To re-attach the inner metal lid, I suggest sliding it forward to lock the back latch in place first, than placing the front lip of the lid over and down  to secure it into place. Turn the screw clock-wise. You’re good to go. Following this procedure should allow you to close the plastic top properly.

To swap the drives, all you have to do is grab the plastic tab located on the top side of the drive facing the plastic lid and light upwards to pull the drive out of the bay.

Before I was going on about how this enclosure  has no fans but relies on the heat escaping the unit from the plastic grates. I suspect there is an obvious reason for this. WD placed in their line of  green series drives.  These drives are much more efficient than their Caviar Black line.


The Thunderbolt Duo  can be configured one of 3 way: Stripe which is RAID 0. This will give you maximum speed –but if one of the two drives fail, you’re in deep trouble.  You can also set the drive up as RAID 1. This will mirror the info from one drive to the other. 2 things will happen as a result. Your storage will go from 6 TB (in this configuration) to 3 TB. The drives speed will also slow down as well.  More on this later.  The third option is JBOD or Just a Bunch of Disks. This will make the drives individual.

Western Digital also includes a utility that simplifies the drive configuration for your unit. No more having to mess around in Apple Disk Utility and figure out how to make a RAID.

If you head to the diagnostics tab you can even test the drives S.M.A.R.T. status as well test for bad drive sectors.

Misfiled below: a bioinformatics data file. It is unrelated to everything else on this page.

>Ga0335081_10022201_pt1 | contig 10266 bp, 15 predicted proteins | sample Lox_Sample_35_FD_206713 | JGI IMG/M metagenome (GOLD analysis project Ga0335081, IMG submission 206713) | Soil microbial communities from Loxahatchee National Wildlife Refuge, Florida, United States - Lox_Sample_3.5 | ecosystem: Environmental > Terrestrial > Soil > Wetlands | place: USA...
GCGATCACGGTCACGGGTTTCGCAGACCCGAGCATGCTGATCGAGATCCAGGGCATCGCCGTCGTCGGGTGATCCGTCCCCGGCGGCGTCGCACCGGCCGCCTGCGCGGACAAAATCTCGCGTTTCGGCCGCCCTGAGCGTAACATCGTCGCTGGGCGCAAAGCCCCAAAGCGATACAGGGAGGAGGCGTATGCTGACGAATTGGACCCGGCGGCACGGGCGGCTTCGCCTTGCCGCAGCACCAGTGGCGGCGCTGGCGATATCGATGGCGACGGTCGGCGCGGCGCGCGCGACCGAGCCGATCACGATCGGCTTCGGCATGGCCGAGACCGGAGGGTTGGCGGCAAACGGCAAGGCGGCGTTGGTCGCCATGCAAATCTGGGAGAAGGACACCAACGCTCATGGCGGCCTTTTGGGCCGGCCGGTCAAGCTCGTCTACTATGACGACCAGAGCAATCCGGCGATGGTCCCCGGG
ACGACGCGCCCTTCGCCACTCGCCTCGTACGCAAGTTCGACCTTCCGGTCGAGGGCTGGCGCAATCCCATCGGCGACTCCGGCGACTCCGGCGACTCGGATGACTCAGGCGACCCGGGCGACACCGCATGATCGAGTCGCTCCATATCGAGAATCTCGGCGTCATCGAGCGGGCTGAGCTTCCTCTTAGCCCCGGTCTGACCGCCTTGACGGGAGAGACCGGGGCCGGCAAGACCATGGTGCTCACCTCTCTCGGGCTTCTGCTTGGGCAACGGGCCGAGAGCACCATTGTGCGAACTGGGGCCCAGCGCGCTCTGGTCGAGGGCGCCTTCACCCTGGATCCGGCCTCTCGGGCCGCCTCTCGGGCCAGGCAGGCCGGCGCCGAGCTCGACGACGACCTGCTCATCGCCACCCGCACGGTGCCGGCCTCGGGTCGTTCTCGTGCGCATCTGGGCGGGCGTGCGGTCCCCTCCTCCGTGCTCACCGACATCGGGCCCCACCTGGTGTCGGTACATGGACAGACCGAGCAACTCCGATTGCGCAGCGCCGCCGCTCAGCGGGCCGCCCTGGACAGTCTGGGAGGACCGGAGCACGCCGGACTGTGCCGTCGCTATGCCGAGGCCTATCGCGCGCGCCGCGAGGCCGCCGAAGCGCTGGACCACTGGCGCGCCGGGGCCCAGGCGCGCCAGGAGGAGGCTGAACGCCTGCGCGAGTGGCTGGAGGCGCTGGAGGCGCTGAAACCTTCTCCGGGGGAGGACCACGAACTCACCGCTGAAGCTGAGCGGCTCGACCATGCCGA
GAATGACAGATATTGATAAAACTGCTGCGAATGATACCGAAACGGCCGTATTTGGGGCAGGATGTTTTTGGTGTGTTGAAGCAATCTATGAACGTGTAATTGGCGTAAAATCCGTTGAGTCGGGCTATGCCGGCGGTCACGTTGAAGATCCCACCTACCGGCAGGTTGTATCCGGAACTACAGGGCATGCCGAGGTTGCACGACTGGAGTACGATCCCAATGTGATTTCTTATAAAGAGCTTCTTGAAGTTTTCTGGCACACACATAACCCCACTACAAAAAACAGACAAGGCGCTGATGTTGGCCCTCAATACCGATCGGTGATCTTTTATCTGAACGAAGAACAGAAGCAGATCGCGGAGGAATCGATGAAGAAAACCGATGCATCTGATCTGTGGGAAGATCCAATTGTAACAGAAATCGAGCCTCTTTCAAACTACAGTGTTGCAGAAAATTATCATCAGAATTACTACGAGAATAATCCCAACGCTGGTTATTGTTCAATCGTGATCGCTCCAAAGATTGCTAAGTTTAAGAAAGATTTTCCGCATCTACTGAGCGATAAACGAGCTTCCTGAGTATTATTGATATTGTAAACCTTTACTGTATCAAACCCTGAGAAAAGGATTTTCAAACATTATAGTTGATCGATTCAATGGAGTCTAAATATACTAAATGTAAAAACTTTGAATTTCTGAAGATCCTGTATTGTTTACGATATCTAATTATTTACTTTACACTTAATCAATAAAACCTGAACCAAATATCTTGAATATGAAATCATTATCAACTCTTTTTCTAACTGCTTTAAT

In my preview of this unit I had some trouble loading up WD Drive utilities. Through problem solving I had learned that my Mac had some major updates plus Western Digital had a new version of the software. This in combination sovled the issue.


Ah yes, the part you all were waiting for. The speed. I did a few very simple tests using AJA’s System Test application. The way I did this was I configured the drive as RAID 0, ran 10 passes with the AJA System Test application. Then repeated the same process with the RAID 1 option used.

I used 8.0 GB sized 1080p, 8-bit video to test read and write speeds

After making 10 passes, here are my results:

RAID 0 offered the fastest speeds with an average read speed of 235.8 MB/s and write speed of 232.9 MB/s.

RAID 1 took quite a bit of a hit in the speed dept. with an average read speed of 118.9 MB/s and an average write speed of 117.2 MB/s.

Now, I’m not trying to go at this scientifically here. I just averaged the ten 10 passes for each RAID configuration and rounded them by the nearest hundredth when necessary.

It does seem by playing it safe and going with RAID 1, you will take a hit in speed. For me, with  my content, I’d rather have the safety net.


Running this unit for my edits,  my exports and renders were much, much quicker. This drive ate up HDDSLR footage like a hot knife through butter. Whether it was rendering graded footage with Magic Bullet Looks, rendering the time line for a final edit, or exporting a file with this drive. It was up to the task.

Obviously, there are other options on the market as well. But, this is one of the most affordable out there. Would I get one? Yes. My reason being is if you are working on a budget and are considering upgrading from a Firewire drive, or in my case from a sorely old Macbook Pro to the new shiny Retina unit you might want to give this one a look.